He breaks the power of canceled sin
He sets the prisoner free
His blood can make the foulest clean
His blood availed for me.
This verse from Charles Wesley’s O For a Thousand Tongues to Sing is a grace-filled and hope-filled message that, unfortunately, is ignored or misunderstood in much of the church today. Charles, John’s younger brother, was a prolific hymn writer (he wrote over 6000 hymns), a clergyman with the Church of England along with John, and co-founder of the Methodist movement. He was very theologically astute and an amazing poet. This hymn, one of his most famous, has been included in every Methodist hymnal or songbook since it was written in the 1700’s. In fact, it is usually the first hymn in those books, it is so encapsulating of the Methodist understanding of the Christian experience.
This verse, however, can be a stumbling block to some. In fact, when my wife attended a non-Methodist church in college, it was such a stumbling block that they changed the lyrics to “He breaks the power of reigning sin.” Why the change? Because not all branches of the church believe as the Wesleys’ and the Methodists do that God can save us from sin in this life completely. This was a concept that got the Wesley brothers in trouble with church authorities and has been misunderstood by many since.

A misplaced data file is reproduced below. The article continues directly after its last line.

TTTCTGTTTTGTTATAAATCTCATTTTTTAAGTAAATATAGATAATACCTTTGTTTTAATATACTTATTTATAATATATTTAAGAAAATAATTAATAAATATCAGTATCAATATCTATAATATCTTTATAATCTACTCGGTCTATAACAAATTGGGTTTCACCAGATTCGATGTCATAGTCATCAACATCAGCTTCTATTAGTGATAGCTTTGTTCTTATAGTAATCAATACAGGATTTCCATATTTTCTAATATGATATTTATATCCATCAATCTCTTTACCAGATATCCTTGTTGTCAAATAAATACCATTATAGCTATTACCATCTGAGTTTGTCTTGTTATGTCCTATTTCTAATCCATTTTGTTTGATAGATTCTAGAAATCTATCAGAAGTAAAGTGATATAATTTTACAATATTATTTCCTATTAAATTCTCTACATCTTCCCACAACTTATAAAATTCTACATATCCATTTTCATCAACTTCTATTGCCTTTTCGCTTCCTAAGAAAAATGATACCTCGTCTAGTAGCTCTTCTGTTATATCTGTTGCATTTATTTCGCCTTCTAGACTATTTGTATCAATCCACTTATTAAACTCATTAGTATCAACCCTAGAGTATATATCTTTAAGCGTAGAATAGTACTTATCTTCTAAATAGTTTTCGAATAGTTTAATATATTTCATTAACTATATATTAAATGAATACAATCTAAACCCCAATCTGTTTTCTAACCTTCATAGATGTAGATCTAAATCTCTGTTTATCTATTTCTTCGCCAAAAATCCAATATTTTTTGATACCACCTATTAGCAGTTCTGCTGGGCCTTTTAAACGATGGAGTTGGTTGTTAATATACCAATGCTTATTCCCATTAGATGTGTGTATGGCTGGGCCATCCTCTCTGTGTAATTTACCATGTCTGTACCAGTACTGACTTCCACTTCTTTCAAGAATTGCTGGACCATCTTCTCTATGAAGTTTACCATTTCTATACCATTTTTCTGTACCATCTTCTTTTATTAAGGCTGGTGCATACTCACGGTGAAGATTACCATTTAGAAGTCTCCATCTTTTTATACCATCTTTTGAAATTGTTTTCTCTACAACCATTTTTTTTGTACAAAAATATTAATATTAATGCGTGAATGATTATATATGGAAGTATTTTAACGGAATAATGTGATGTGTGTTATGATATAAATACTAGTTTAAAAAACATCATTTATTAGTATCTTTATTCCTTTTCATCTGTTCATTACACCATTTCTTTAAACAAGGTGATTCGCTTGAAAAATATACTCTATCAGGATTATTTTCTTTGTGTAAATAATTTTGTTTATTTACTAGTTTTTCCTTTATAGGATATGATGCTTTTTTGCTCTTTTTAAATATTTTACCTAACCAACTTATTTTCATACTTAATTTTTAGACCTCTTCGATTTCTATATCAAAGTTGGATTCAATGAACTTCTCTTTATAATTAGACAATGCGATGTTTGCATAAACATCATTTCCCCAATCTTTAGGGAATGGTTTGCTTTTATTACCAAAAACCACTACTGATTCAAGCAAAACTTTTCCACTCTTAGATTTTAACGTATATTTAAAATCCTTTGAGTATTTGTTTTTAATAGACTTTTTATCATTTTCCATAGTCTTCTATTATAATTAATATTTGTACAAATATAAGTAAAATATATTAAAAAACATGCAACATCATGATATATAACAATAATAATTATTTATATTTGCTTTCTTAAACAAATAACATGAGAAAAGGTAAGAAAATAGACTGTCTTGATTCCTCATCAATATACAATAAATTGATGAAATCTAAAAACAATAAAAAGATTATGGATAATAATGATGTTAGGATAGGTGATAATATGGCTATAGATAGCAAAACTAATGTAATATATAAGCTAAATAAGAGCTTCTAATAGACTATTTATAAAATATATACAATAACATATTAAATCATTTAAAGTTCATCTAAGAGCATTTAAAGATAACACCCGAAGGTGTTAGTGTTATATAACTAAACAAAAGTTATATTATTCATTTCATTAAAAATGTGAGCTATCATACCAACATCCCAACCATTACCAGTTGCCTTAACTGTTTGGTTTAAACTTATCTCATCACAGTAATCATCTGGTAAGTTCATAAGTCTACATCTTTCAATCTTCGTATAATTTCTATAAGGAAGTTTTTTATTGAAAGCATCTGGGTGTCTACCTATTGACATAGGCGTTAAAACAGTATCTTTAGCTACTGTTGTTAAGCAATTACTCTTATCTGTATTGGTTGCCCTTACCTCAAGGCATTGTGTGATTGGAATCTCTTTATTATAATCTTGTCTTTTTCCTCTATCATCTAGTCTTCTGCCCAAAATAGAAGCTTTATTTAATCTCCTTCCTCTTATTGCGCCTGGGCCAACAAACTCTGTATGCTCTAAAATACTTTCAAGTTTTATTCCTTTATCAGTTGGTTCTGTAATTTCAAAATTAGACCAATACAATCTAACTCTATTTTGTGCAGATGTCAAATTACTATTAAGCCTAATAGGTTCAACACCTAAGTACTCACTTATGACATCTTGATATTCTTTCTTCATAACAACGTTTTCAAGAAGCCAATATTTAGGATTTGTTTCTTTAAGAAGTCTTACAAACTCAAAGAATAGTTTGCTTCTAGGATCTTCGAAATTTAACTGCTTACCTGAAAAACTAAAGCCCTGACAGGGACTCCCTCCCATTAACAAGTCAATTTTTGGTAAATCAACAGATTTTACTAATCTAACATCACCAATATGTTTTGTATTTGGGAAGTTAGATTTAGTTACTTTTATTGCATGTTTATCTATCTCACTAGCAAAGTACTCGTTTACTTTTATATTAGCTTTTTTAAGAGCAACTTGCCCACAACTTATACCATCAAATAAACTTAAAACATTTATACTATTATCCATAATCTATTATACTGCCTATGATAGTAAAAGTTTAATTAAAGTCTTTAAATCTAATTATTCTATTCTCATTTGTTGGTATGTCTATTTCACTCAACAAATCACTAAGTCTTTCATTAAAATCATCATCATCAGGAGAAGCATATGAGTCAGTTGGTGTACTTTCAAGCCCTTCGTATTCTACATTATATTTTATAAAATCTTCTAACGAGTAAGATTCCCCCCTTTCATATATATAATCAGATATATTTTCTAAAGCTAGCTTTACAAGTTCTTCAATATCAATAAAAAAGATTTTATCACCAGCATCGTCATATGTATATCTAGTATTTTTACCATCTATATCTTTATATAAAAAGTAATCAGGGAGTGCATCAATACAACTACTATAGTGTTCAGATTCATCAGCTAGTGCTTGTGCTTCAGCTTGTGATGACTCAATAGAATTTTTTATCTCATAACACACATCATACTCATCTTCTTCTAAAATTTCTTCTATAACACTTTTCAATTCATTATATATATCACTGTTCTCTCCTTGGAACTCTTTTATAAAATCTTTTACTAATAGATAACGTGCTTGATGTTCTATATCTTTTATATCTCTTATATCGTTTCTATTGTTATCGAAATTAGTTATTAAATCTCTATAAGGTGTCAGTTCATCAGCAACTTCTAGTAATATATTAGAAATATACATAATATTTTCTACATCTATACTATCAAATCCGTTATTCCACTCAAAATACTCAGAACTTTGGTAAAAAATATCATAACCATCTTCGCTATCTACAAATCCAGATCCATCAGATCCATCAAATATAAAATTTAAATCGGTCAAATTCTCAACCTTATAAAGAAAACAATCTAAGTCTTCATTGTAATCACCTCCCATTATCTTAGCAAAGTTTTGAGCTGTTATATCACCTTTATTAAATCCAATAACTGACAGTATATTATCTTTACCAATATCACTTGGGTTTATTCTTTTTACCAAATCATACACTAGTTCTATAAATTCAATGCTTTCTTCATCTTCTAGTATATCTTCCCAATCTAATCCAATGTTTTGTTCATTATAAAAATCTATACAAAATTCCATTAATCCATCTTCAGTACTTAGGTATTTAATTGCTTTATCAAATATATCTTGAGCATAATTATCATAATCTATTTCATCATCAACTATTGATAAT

Methodists, following Wesley’s example, believe that Christ can so transform believers’ hearts that they truly do love God with everything they are and love neighbors as themselves. We believe in what has been termed Entire Sanctification or Christian Perfection. We believe that if Christ called us to “be perfect as your heavenly Father is perfect” (Matthew 5:48), if we are promised to be made holy as God is holy (1 Peter 1:13-25), and if we are supposed to be “set free from sin” (Romans 6:18), then God can make good on all these promises and enable us to fulfill these commands.
We believe that sin does not reign in us, but has been cancelled. Not only has sin been cancelled in our lives, but that God can even “break the power” of that cancelled sin.
Does this mean that we believe we can be holy in and of ourselves? No, not at all. We are only holy as God makes us holy, as we respond to His grace and the presence of the Holy Spirit in our lives. Does this mean that we believe Christians can achieve a state of sinless perfection? No, again. We know by experience that humans are flawed and limited, but we do believe that we can be perfected in our intentions. This is because we believe that God wants us to have a perfect love for Him and others. When we do everything motivated out of love, that is the goal of the Christian life.
And we believe that this can happen in this life. Our perfection of intention, our perfection in love, is not relegated to the future when Christ comes back and there is a new heaven and earth. It can be experienced here and now by those who are so transformed by the Holy Spirit. As Charles Wesley wrote further in O For a Thousand Tongues to Sing:
With Me, your Chief, ye then shall know
Shall feel your sins forgiven
Anticipate your heaven below
And own that love is heaven.